It took me a few decades to see this man creeping behind the rocks. I wasn't sure he really existed. Leprechauns can be sneaky like that. Once I realized what he'd done, how he'd turn the world to shit, I didn't think there was any escape from it.

But then I built a little house and I got on a little scooter and I rode away from the heaping, pulsing Rube Goldberg machine behind me. I got far enough away for the smog to clear. I camped under the stars. I saw stars I'd never seen before, stars hidden from me by the thick stratosphere of the city and the orange glow of Development and Progress. I wondered what else had been hidden from me.

I raced across the continent finding all sorts of things. I found canyons, and buffalo, and rivers you could still drink from, and people who still drank from them. I found that the sky was still beautiful on Tuesday afternoons and Friday mornings, and that there was so much going on that I'd been missing while facing a glowing rectangle in the depths of a federal office building.

I came back with plans. I'd never work all year again. I'd stop buying things I didn't need, and I'd travel for three months every year, and I'd abandon this whole perverted notion of a career pointed ever-upward, and I'd live a life that'd look good in my eyes, unconcerned with how it'd look in a job interview.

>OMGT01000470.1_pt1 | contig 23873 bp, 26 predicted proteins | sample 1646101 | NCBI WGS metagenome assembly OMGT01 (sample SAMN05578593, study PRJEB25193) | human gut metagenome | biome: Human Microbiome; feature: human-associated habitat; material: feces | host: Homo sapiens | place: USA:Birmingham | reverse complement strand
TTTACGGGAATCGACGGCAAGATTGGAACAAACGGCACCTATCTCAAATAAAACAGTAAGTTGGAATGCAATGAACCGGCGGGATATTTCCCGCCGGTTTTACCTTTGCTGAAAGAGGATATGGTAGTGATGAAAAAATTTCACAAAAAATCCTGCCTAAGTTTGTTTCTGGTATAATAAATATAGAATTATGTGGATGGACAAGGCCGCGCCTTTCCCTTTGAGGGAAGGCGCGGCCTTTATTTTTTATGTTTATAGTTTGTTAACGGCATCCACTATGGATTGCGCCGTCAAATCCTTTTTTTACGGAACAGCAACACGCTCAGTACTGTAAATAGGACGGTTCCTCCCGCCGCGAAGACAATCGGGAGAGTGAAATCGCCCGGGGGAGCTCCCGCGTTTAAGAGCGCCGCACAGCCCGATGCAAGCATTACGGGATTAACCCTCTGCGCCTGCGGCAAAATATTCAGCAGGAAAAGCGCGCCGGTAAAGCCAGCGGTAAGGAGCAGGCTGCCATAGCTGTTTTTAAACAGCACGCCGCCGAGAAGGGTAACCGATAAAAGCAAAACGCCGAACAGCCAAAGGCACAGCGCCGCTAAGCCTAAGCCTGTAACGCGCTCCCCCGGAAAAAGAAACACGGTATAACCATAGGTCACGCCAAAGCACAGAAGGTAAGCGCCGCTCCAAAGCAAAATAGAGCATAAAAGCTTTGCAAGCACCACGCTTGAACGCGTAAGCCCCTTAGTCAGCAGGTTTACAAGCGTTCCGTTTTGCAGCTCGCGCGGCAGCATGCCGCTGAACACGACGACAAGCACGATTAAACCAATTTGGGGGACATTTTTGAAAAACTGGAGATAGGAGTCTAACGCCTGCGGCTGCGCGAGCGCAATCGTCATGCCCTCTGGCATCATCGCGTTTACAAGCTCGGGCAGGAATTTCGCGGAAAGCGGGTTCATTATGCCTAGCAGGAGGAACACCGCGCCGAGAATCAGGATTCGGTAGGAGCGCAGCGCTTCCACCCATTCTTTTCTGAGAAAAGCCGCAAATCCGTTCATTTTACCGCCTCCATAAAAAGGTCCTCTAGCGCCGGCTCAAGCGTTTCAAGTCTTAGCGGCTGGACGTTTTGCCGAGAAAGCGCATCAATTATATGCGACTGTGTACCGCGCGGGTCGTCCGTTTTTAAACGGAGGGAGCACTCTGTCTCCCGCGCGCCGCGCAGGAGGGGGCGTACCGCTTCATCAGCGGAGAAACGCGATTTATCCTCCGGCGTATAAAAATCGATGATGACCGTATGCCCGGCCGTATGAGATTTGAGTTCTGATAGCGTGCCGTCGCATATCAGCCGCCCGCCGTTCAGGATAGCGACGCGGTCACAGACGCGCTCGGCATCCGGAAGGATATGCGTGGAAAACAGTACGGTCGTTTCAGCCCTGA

I thought I'd found freedom. I put solar panels on my house and caught the rain like we used to and I stopped dumping shit in the river and I severed my home from the giant machine of gulf wars and exploding mountains and Saharan droughts and sinking islands that we're told is required to keep our houses homey. I spent months exploring new places in Europe and Asia and Africa, where that man had a little less reach. I saw what the world was like before him. I fancied myself a rebel.

But I still hadn't extricated myself. I still have not. I am still part of this machine we now call Society, and I am still afraid of the repercussions of leaving it. I've seen the way we treat those who call bullshit. How we mock them and ostracize them and snicker at their claims of global conspiracy or whatever. Yeah, right, like we're all going to give up our iPhones and go live in the trees again.

I mean no disrespect to those who are able to find joy and meaning behind their desks and between their commutes home and their commutes back to work. If anything, I envy them. My hope is for each of us to enjoy a life lived on her terms, and if those terms align with reality—and don't leverage the subjugation of others—cherish that good fortune.

But it's not enough for me, at least not yet. Right now, there's something I want to do, and it's the same thing I've wanted to do since I was young: to live the life of an astronaut, to float, quietly, through time and space, to see the whole world and watch it turn, slowly, beneath my feet.

I want to bike around the world.


We Americans are told that the pursuit of happiness is an inalienable right. We are raised to Pursue our entire lives, toward a Happiness we may one day reach. This is how we understand the pursuit of happiness to work.